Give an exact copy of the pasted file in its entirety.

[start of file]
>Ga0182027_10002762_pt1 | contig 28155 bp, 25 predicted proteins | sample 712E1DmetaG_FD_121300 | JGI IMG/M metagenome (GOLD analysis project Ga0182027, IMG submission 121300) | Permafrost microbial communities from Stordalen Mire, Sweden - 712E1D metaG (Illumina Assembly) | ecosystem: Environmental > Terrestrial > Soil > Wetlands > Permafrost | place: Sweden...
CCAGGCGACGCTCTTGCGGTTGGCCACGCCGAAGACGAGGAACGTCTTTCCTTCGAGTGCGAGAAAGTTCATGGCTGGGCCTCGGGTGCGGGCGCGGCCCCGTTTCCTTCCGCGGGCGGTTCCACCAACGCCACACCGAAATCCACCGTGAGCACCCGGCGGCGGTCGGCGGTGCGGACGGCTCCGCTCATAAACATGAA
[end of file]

>Ga0182027_10002762_pt1 | contig 28155 bp, 25 predicted proteins | sample 712E1DmetaG_FD_121300 | JGI IMG/M metagenome (GOLD analysis project Ga0182027, IMG submission 121300) | Permafrost microbial communities from Stordalen Mire, Sweden - 712E1D metaG (Illumina Assembly) | ecosystem: Environmental > Terrestrial > Soil > Wetlands > Permafrost | place: Sweden...
CCAGGCGACGCTCTTGCGGTTGGCCACGCCGAAGACGAGGAACGTCTTTCCTTCGAGTGCGAGAAAGTTCATGGCTGGGCCTCGGGTGCGGGCGCGGCCCCGTTTCCTTCCGCGGGCGGTTCCACCAACGCCACACCGAAATCCACCGTGAGCACCCGGCGGCGGTCGGCGGTGCGGACGGCTCCGCTCATAAACATGAA